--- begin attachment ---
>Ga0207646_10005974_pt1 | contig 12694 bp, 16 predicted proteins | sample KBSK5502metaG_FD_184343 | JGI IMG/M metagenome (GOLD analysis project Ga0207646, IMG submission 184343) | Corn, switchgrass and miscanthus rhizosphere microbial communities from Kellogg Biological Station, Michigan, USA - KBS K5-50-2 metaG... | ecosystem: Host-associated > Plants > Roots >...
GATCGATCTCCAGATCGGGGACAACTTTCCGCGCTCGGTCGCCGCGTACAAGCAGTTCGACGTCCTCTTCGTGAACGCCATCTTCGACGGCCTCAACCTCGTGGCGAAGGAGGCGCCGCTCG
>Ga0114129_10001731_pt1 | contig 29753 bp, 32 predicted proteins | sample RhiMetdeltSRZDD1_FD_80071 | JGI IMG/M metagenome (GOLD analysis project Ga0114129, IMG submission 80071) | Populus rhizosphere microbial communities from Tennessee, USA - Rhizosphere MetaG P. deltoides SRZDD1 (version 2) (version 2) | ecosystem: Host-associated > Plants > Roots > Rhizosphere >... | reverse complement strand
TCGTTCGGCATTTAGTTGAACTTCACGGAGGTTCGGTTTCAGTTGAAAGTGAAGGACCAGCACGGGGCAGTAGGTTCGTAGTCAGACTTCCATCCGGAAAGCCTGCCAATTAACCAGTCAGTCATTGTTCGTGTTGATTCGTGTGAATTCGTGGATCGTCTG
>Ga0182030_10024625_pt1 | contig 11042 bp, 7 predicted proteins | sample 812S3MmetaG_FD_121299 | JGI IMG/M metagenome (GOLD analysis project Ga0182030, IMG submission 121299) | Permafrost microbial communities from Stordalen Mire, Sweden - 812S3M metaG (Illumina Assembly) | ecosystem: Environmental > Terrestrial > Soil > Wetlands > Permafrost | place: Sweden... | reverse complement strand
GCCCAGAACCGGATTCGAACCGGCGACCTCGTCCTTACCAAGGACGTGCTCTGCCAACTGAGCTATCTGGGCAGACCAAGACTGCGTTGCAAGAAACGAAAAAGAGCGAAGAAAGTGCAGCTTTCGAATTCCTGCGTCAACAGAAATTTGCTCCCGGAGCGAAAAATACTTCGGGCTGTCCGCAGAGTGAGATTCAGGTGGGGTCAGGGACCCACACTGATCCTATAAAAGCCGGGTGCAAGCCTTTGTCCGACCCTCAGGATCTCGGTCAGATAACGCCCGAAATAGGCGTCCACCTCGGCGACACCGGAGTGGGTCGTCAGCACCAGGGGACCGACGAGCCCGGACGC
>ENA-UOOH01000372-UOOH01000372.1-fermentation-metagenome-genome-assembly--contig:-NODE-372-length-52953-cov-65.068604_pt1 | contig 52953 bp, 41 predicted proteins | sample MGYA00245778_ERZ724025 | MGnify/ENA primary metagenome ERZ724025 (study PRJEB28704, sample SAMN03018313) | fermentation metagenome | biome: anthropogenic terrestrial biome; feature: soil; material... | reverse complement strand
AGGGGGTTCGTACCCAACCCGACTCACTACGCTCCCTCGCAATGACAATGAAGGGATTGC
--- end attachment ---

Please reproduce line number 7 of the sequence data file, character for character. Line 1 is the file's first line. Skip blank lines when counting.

>ENA-UOOH01000372-UOOH01000372.1-fermentation-metagenome-genome-assembly--contig:-NODE-372-length-52953-cov-65.068604_pt1 | contig 52953 bp, 41 predicted proteins | sample MGYA00245778_ERZ724025 | MGnify/ENA primary metagenome ERZ724025 (study PRJEB28704, sample SAMN03018313) | fermentation metagenome | biome: anthropogenic terrestrial biome; feature: soil; material... | reverse complement strand